Hong Kong

Ellen Pau, Bik Lai Chu (detail), 1993/2018, still from the 1-minute color video component of a mixed-media installation additionally comprising a selection of the artist’s personal belongings.

Ellen Pau, Bik Lai Chu (detail), 1993/2018, still from the 1-minute color video component of a mixed-media installation additionally comprising a selection of the artist’s personal belongings.

Ellen Pau

Para Site

Curated by Freya Chou, “What about Home Affairs?—A Retrospective,” Ellen Pau’s first retrospective in Hong Kong, surveyed eighteen major works, dating from 1987 to the present. At the entrance to the exhibition, a wall-spanning time line situated Pau’s work within a spectrum of personal, cultural, and political developments. It started with the year 1982, when Pau was a Hong Kong Polytechnic University radiology student, followed by 1984, when the Sino-British Joint Declaration established Hong Kong’s 1997 handover to China, and then by 1986, when Pau cofounded new media arts organization Videotage. A selection of videos augmented this chronology. They included a trailer for Barbara Wong Chun-chun’s 2000 sex documentary, Women’s Private Parts (for which Pau was cinematographer), and Fanfare for the Common People, 2010, a montage of computer-generated animations used by local television channels to illustrate incidents in the news—a door falling on a woman, for example—edited to Aaron Copland’s 1942 wartime score, “Fanfare for the Common Man.” Three of the listed installations were restaged for the exhibition. For Recycling Cinema, 2000/2018, Pau trained a camera on traffic moving along a Hong Kong expressway. The footage plays at changeable speeds and in various directions, as the camera’s lens tracks specific vehicles. The entire projection itself is kinetic, designed to shift back and forth horizontally across a long, curved paper screen. The work was recently shown in the blockbuster exhibition “Art and China After 1989: Theater of the World” at New York’s Solomon R. Guggenheim Museum, where it was installed in the middle of a time line that progressed from the Tiananmen Square crackdown in 1989 to the 2008 Olympic Games.

Hong Kong’s handover loomed large over the gallery, just as it had loomed over the city in the decade preceding the transition, when Pau parlayed the political tensions into affective texture for her films. The witty TV Game of the Year, 1989, featured Arthur Chiang, Yau Ching, May Fung, and Alice Poon mirroring the gestures made by Chinese Premier Li Peng in a televised address after the events of Tiananmen Square. English subtitles occasionally roll across the screen, emphasizing phrases such as A STABLE SOCIAL AND POLITICAL ENVIRONMENT IS NEEDED FOR REFORM. The installation Bik Lai Chu, 1993/2018, coupled two perspectives of a seated woman slamming her head against a table on a loop; the piece is an expression of the political uncertainty in Hong Kong and the constraints of gender identity that Pau felt at the time. The staccato sound of a pile driver that punctuates the meeting of head and desk here bled into a curtained-off space nearby, where it was softened by the melody of plucked strings that accompanied the stunning 1991–92 single-channel video Song of the Goddess. This epic love story between female opera singers Yam Kim-fai and Pak Suet-sin, retold through edited scenes from their film The Emperor Lee, 1968, was inspired by Pak’s lament at Yam’s 1989 funeral—that she would die one hundred times to bring her back. The installation led to another room located behind a curtained door, where She Moves, 1988, offered a kind of afterimage of this dramatized union, with a projection showing condensation dripping down a white wall as a radio played Vera Lynn’s 1939 war anthem, “We’ll Meet Again.”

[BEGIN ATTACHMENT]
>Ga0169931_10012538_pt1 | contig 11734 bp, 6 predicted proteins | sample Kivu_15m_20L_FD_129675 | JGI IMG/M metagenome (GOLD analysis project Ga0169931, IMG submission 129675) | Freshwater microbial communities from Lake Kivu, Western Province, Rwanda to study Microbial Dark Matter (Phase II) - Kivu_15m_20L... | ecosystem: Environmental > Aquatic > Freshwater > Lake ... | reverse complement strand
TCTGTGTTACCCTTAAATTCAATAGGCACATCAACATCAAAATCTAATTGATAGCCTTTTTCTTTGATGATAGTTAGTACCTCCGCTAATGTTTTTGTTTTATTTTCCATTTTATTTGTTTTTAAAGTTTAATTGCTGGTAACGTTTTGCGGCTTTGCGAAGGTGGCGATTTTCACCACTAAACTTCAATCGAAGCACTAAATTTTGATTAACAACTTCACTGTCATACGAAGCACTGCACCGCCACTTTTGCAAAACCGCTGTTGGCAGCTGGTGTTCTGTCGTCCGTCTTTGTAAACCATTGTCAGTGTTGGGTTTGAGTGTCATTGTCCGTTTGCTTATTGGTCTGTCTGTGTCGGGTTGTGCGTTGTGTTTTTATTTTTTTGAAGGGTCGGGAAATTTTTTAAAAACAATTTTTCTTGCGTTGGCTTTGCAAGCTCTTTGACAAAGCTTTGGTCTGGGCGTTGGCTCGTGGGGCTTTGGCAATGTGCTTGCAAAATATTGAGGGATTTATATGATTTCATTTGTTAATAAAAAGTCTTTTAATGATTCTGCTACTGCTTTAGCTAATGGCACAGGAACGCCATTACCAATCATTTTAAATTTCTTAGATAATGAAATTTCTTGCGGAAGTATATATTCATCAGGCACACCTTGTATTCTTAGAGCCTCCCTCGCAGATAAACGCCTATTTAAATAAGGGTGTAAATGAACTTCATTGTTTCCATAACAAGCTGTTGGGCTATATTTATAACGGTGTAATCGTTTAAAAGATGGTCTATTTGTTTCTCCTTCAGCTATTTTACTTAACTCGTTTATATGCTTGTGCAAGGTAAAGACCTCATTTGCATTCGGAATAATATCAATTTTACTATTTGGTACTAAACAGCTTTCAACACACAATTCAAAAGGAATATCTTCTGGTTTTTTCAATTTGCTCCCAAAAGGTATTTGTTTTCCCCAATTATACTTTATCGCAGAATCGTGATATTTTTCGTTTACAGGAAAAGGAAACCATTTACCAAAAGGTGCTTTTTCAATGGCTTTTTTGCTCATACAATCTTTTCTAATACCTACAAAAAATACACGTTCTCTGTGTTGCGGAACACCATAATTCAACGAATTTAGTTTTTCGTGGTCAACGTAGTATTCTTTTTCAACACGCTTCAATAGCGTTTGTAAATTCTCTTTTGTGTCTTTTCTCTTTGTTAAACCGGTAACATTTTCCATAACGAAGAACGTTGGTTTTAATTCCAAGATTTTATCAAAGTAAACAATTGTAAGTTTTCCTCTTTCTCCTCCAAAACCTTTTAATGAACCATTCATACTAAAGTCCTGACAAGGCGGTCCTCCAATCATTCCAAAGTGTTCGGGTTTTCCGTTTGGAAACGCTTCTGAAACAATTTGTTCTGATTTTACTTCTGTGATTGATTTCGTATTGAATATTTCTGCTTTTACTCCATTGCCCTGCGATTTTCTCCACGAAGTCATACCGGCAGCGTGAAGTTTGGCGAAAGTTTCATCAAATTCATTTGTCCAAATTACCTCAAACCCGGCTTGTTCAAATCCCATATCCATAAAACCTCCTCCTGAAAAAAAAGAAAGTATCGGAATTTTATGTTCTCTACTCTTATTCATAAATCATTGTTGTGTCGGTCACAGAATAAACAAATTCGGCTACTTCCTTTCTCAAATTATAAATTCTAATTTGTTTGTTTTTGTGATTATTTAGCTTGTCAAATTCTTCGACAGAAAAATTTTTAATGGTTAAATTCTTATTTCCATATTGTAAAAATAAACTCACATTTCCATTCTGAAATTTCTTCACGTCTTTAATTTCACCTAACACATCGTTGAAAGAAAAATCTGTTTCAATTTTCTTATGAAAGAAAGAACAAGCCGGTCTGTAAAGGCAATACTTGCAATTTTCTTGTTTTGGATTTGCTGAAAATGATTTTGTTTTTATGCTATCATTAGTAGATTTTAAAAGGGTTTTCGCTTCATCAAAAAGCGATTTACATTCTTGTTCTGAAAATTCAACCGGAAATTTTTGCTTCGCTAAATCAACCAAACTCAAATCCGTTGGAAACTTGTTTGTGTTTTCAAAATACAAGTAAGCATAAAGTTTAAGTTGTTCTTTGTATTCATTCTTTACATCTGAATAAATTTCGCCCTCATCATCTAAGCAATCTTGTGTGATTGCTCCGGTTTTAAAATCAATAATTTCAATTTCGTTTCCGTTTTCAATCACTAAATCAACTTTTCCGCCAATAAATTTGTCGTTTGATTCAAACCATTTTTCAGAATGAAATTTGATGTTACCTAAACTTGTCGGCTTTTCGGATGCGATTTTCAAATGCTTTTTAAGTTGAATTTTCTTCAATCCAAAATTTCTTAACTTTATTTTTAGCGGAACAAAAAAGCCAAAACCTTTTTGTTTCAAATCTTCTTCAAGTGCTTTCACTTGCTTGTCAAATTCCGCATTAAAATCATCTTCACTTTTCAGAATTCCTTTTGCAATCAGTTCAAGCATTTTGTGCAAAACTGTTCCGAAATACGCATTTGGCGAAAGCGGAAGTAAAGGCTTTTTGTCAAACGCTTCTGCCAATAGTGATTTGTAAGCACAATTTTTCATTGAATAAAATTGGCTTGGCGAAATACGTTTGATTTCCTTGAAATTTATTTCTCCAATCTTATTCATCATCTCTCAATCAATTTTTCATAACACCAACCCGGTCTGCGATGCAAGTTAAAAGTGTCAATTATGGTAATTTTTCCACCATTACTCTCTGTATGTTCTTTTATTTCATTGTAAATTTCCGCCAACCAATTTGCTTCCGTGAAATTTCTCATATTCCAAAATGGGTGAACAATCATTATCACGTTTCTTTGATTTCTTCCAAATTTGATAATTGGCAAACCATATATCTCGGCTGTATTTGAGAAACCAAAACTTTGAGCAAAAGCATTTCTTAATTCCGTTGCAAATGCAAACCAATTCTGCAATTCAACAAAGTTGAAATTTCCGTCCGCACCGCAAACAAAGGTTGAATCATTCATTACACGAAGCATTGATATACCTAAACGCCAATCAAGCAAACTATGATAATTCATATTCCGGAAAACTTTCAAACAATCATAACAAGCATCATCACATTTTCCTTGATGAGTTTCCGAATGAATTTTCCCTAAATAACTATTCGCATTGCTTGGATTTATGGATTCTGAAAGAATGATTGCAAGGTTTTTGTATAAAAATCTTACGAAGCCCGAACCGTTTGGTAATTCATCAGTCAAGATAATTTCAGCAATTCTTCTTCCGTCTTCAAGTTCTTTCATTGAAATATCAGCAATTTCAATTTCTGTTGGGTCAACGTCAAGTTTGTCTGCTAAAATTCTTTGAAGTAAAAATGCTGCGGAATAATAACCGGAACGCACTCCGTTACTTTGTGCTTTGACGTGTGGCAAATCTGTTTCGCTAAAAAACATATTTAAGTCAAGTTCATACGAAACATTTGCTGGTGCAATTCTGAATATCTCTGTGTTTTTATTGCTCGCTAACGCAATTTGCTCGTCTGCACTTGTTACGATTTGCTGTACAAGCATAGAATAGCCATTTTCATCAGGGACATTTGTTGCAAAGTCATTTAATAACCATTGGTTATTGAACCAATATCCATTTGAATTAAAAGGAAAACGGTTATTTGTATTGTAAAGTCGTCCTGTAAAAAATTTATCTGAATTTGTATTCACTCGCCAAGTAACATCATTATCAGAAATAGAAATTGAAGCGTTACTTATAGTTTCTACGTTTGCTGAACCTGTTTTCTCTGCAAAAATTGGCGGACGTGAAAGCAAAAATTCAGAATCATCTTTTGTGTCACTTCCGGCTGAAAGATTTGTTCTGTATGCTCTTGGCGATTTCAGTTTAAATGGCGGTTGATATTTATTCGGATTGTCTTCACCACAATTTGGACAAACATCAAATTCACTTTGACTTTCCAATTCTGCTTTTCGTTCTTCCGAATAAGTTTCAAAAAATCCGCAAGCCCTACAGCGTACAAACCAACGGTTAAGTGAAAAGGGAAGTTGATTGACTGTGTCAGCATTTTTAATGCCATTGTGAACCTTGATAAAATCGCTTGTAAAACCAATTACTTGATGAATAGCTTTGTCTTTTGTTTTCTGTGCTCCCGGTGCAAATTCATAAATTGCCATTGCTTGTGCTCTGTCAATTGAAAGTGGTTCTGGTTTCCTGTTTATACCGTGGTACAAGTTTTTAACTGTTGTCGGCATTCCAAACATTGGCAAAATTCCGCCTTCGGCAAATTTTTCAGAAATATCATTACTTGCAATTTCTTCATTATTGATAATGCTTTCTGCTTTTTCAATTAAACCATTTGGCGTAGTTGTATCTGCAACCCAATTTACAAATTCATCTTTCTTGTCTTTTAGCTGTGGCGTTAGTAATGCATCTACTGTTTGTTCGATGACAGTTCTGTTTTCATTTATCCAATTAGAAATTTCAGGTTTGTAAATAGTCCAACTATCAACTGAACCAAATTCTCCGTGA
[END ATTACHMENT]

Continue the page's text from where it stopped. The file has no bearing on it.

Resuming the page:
Throughout the exhibition, Pau’s attention to form emerged as a tactic to process complex perspectives. Drained II, 1989, applied the reductive geometries of modernist abstraction to video, filling the screen with a grid of repeated footage of a performer walking past a doorway, as another performer whirls and inevitably collapses to the floor. In For Some Reasons, 2003, Chinese phrases centered on formulations of “cannot”—such as “can’t afford to lose” and “can’t fly”—sail up and across a photographic slideshow of Berlin city scenes, whose forms stretch into a trail of colored lines as each image glides out of the frame. Pau made For Some Reasons in response to the ominous and ambiguous wording of Article 23, a prohibition of subversive acts against the Chinese government, whose implementation was abandoned in 2003 after citywide protests. The work highlighted Pau’s ability to distill the emotional registers that layer collective experience into abstraction.